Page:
Open the map! Find the middle country north of the Baltic sea and you will discover Sweden. This past Christmas I went on a particularly unusual and unique adventure. After a traditional Victorian Christmas at Cliveden House west of London, my family and I packed up our formal wear and donned arctic gear. We flew on a chartered plane from Heathrow to Kiruna, Sweden, to stay at the Ice Hotel, 200km north of the Arctic Circle.
The Ice Hotel opened in 1990 in the Swedish village of Jukkasjarvi. It is constructed entirely of packed snow and ice blocks quarried from the Torne River. There is no sub-structure or framing holding the snow and ice in place. Ice artists from around the world create fantastical rooms, each with a different theme. A bed of ice is carved in each room for guests to sleep on. The Ice Hotel melts every spring and is rebuilt each winter. In 2016, a permanent structure named Ice Hotel 365 opened. It takes advantage of the summer’s Midnight Sun and uses solar panels to provide the electricity for the refrigeration to sustain the freezing temperatures inside. My family stayed in the seasonal ice structure. There are other ice hotels in the world but the one in Sweden is the original.
Our plane touched down in total darkness even though it was only 3pm due to the Polar Winter. The temperature on the outdoor thermometer read -14. There was snow blanketing everything. After a fifteen minute bus ride, we turned into a driveway at a complex of buildings. In the distance I saw a blue glow and that was my first glimpse of the Ice Hotel. What a marvel of human ingenuity and Mother Nature! It looked like a series of interconnected snowy igloos with illuminated glass blocks flanking a reindeer skin covered door. It looked like something out of a sci-fi movie.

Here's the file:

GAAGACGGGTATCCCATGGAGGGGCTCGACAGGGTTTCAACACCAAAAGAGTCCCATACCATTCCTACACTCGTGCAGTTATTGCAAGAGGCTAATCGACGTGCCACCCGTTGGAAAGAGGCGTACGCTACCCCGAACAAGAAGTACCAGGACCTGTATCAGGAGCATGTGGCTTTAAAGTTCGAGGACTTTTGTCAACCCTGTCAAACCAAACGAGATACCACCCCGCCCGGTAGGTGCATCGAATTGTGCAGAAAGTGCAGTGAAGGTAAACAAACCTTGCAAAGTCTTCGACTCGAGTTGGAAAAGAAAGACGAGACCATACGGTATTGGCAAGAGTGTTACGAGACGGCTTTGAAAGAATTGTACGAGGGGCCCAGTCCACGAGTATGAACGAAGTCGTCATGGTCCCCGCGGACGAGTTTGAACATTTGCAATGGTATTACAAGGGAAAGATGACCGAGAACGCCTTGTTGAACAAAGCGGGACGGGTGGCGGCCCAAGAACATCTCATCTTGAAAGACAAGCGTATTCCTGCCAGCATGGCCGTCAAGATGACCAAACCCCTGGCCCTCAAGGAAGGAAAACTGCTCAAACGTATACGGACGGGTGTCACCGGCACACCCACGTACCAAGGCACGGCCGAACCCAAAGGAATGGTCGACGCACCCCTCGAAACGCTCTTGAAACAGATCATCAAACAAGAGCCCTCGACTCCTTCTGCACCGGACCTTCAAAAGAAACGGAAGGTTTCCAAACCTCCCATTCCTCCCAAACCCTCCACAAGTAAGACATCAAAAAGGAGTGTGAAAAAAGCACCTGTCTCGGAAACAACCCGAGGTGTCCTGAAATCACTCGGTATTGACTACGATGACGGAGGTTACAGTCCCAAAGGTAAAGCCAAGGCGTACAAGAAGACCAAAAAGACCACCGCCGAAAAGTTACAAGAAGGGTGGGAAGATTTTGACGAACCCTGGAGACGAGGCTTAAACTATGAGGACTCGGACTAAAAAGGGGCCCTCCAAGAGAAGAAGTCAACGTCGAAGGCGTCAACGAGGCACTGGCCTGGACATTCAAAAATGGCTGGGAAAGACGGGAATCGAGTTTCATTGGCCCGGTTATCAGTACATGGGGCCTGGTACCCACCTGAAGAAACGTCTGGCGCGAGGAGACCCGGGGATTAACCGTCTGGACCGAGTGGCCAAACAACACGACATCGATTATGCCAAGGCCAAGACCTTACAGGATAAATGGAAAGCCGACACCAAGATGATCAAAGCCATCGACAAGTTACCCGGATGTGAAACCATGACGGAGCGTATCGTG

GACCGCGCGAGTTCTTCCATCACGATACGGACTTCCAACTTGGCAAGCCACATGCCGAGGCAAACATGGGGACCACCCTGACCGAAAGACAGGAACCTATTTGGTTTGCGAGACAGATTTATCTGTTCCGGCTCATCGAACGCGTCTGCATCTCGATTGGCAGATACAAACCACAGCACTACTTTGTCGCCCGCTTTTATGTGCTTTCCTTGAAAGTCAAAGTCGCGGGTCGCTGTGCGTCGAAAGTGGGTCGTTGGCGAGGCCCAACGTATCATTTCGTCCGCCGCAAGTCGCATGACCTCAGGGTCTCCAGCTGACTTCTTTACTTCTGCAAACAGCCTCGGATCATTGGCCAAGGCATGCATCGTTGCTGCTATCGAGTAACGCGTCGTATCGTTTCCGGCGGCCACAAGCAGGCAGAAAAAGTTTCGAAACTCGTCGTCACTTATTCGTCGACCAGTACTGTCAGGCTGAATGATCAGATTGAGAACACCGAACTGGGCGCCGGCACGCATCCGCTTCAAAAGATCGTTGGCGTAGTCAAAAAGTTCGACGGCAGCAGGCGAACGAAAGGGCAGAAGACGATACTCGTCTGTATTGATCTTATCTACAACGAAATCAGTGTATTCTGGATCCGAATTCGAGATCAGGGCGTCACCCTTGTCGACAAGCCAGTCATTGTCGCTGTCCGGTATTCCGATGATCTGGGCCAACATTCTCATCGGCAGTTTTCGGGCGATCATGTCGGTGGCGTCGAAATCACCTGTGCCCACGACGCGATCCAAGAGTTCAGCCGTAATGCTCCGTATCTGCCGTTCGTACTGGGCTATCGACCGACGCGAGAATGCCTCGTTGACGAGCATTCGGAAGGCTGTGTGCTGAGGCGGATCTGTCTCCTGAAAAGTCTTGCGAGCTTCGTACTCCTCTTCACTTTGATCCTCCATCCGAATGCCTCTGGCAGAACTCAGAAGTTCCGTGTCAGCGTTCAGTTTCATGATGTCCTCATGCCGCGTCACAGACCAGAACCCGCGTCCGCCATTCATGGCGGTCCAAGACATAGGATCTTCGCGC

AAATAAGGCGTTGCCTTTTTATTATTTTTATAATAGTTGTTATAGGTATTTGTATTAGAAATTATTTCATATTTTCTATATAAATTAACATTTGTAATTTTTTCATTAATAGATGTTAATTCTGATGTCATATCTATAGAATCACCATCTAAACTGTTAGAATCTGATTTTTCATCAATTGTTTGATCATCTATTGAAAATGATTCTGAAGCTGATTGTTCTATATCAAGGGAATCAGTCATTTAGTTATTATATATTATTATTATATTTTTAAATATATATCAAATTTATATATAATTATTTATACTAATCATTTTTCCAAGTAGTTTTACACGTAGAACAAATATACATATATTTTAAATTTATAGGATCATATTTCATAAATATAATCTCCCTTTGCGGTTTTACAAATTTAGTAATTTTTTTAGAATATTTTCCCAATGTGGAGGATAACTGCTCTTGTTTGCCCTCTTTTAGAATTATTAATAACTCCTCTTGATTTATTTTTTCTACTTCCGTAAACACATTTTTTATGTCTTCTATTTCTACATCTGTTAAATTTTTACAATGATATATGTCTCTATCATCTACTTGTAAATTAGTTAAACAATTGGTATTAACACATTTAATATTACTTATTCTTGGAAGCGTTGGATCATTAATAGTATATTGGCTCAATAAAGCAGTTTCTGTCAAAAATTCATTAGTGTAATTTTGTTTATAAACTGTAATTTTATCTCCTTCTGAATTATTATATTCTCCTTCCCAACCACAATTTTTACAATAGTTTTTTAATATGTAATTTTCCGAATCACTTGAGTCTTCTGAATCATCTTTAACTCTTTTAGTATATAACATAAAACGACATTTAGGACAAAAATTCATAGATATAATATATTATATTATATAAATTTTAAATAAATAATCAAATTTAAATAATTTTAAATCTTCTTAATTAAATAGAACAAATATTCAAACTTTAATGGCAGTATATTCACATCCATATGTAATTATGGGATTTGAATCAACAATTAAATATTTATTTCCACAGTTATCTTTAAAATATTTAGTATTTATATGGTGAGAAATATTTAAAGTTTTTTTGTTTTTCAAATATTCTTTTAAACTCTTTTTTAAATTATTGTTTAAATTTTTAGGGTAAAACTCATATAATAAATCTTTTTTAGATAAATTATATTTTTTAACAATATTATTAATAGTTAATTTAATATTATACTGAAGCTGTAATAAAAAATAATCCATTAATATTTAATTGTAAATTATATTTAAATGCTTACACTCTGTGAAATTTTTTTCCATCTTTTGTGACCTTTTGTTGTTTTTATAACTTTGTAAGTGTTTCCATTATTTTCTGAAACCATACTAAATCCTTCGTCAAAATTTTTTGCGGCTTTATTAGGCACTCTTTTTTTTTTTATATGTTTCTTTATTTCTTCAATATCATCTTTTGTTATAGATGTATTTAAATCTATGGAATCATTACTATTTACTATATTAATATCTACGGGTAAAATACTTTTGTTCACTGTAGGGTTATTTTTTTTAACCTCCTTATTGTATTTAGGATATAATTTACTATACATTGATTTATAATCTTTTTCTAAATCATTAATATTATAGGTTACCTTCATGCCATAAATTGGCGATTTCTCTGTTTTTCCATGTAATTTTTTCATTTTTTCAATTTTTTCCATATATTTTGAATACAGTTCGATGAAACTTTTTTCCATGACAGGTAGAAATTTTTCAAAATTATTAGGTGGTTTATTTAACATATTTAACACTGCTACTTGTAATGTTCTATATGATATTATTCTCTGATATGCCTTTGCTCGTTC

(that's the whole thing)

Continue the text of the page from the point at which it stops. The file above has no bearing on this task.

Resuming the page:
Unlike ordinary hotels where guests check in and get a room key, at the Ice Hotel all guests must attend an orientation and be issued life-saving arctic gear and sleeping bags. After all, -14 is deadly unless you are properly outfitted. After learning what to wear and how to handle spending the night in sub-freezing conditions, we got to see our rooms. My parents stayed in a room titled “kaleidoscope” and the wall panels carved of ice resembled the twisting shapes you would see if looking through a kaleidoscope. My sister and I stayed in a room titled “Subterranean” which was carved to resemble the inside of an ant mound, complete with giant ants. After a delicious dinner of Reindeer steak, we stowed our suitcases and changed into Smart Wool long-johns. We wrapped our arctic grade sleeping bags around our shoulders and dashed from the warm changing rooms through the bitter cold to our ice rooms. We zipped our sleeping bags around us and went to sleep. Believe it or not, it was quite warm in the sleeping bags. As my eyelids got heavy I looked around at my surroundings. Glowing blue ice in total quiet on top of the world. What an adventure for a 16 year old girl!